- A comet produces and unexpected explosive ejection of ice, dust, and gas.
- NASA’s TESS satellites captures the whole thing by accident.
- The “burp” may have left a crater 65 feet across. That’s quite a burp.
When NASA trained their Transiting Exoplanet Survey Satellite, AKA TESS, at Comet 46P/Wirtanen, they were merely looking for a body with which they could test out their system. TESS’s mission is observing some 200,000 stars for evidence of exoplanets, but they knew the comet was going to pass through their observation window and that it would be bright. It seemed a good test case. Little did they expect they would catch it belching ice, dust, and gas. (Fortunately, experts refer to such an explosive release of gas as a burp. It could be worse.)
A paper describing the TESS team’s observations have been published in the November 22, 2019 issue of The Astrophysical Journal Letters.
According to the paper’s lead author, astronomer Tony Farnham oft the University of Maryland (UMD), “Wirtanen was a high priority for us because of its close approach in late 2018, so we decided to use its appearance in the TESS images as a test case to see what we could get out of it.” “We did so, and we were surprised,” he explained in a University of Maryland press release.
What came out of Comet Wirtanen was extensive. The team’s early estimate is that about 2.2 million pounds of materials were expelled during the burp, sufficient to leave a crater behind about 65 feet across. (Further analysis is ongoing.) Considering the diameter of the comet is believed to be about 1.2 kilometers, that’s a significant cavity.
Comet burps have been seen before, but never observed in the entirety as TESS has done. The one-hour blast occurred on September 26, 2018 followed by a gradually increasing eight-hour period of brightness the astronomers suspect was actually light reflecting off of an expanding cloud of ejected ice, dust, and gas. In about two weeks the comet’s brightness faded away.
Aside from catching the entirety of Comet Wirtanen’s “indiscretion,” what’s remarkable about TESS’s observations was the comprehensive manner in which they documented the entire outburst. The satellite takes detailed, composite images every 30 minutes, so, says Farnham, “With 20 days’ worth of very frequent images, we were able to assess changes in brightness very easily. Such imagery That’s what TESS was designed for, to perform its primary job as an exoplanet surveyor.”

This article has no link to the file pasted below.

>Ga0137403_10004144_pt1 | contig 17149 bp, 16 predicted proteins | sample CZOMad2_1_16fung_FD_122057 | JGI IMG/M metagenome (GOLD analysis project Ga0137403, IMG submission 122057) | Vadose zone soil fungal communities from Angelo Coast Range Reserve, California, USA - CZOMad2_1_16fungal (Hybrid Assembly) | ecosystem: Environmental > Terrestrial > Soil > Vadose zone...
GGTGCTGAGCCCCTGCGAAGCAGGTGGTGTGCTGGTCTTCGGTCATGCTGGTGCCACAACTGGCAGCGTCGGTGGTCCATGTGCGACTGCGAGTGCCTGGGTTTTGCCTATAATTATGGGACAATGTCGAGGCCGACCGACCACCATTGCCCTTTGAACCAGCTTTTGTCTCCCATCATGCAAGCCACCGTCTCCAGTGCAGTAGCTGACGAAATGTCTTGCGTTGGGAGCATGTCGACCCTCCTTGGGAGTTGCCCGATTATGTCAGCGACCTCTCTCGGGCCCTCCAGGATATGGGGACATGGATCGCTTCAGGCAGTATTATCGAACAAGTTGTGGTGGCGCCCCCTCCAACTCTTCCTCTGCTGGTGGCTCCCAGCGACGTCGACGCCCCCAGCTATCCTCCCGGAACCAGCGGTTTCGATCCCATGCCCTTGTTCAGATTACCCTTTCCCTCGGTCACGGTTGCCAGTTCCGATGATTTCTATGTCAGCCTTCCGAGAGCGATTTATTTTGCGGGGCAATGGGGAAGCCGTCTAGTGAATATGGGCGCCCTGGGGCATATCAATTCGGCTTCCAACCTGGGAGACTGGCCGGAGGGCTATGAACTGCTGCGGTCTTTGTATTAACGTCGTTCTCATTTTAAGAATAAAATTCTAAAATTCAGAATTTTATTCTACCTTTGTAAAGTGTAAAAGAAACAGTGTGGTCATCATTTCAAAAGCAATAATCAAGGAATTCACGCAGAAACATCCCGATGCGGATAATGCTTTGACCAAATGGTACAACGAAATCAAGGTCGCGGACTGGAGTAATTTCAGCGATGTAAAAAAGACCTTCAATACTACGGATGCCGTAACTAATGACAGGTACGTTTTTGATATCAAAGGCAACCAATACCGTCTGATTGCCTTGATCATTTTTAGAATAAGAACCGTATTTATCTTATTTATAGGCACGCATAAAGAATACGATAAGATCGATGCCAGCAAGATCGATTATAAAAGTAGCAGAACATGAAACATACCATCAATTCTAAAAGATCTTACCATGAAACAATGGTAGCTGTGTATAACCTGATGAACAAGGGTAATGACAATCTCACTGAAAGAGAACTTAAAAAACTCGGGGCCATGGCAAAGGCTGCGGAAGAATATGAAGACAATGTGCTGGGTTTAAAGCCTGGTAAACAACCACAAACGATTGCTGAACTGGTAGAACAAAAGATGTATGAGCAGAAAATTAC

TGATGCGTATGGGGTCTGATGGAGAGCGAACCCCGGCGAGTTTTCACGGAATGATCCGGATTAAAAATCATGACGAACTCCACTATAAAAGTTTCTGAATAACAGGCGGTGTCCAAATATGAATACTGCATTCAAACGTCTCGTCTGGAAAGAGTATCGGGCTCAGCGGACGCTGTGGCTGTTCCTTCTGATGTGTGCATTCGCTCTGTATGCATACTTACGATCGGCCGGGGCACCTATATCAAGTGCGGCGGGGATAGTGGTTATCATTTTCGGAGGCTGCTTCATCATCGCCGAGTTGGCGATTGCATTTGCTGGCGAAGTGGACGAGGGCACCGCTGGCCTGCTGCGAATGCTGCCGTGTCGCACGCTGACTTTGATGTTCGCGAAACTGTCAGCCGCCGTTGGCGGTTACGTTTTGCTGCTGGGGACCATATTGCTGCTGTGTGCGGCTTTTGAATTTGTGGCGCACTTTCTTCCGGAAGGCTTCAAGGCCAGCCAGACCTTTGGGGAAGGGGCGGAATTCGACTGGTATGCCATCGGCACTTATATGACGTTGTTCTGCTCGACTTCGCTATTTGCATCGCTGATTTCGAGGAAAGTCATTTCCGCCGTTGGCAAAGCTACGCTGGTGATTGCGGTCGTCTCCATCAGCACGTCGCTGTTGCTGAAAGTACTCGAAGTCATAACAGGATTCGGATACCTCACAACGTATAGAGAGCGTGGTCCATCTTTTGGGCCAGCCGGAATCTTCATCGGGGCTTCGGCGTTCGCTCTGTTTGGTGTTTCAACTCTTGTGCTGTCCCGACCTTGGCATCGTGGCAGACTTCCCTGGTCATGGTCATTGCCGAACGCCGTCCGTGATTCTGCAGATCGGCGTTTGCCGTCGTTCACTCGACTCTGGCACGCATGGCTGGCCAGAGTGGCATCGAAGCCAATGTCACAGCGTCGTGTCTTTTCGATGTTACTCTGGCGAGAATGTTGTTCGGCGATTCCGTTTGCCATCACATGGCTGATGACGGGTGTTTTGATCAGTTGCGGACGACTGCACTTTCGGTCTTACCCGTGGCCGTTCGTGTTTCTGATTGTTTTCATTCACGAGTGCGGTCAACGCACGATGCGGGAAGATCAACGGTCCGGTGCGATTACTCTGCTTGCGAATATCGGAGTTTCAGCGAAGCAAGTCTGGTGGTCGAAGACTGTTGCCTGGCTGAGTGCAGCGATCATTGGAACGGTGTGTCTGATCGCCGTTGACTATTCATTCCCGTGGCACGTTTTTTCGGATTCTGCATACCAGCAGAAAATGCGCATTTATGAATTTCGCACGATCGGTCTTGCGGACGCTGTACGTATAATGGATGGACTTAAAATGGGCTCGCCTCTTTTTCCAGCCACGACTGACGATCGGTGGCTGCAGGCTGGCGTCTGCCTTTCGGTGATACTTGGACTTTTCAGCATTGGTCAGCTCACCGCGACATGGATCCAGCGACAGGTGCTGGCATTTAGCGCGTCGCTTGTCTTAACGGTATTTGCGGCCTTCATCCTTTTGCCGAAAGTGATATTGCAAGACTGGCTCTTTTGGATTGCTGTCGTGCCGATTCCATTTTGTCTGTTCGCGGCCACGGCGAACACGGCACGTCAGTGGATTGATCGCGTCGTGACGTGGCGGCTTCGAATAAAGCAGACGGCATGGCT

Comet Wirtanen’s closest approach to Earth was long after the event, on December 26
Of their good luck, he continues, “We can’t predict when comet outbursts will happen. But even if we somehow had the opportunity to schedule these observations, we couldn’t have done any better in terms of timing. The outburst happened mere days after the observations started.”
TESS was launched aboard a Falcon X rocket on April 18, 2019 from Cape Canaveral. While the mission was originally intended to last just a couple of years, it’s already been extended to 2022. Its goals are ambitious: The team hopes to find 10,000 alien worlds in just the first two years. It’s off to a good start, having already found some.
Hopefully, this isn’t the end of TESS’s observations of comet burps. “We also don’t know what causes natural outbursts,” says Farnham, “and that’s ultimately what we want to find.”
NASA theorizes that burps may be caused by a thermal event that in which a heat wave reaches a pocket of volatile ices that expands and rapidly, explosively vaporizes. They also propose that it could be due to some more geological event, such as the collapse of a mountain that exposes that same ice to sunlight and heat.
Fanrham thinks that chances of further encounters are good: “There are at least four other comets in the same area of the sky where TESS made these observations, with a total of about 50 comets expected in the first two years’ worth of TESS data. There’s a lot that can come of these data. We’re still finding out the capabilities of TESS, so hopefully we’ll have more to report on this comet and others very soon.”
This article was originally posted on Big Think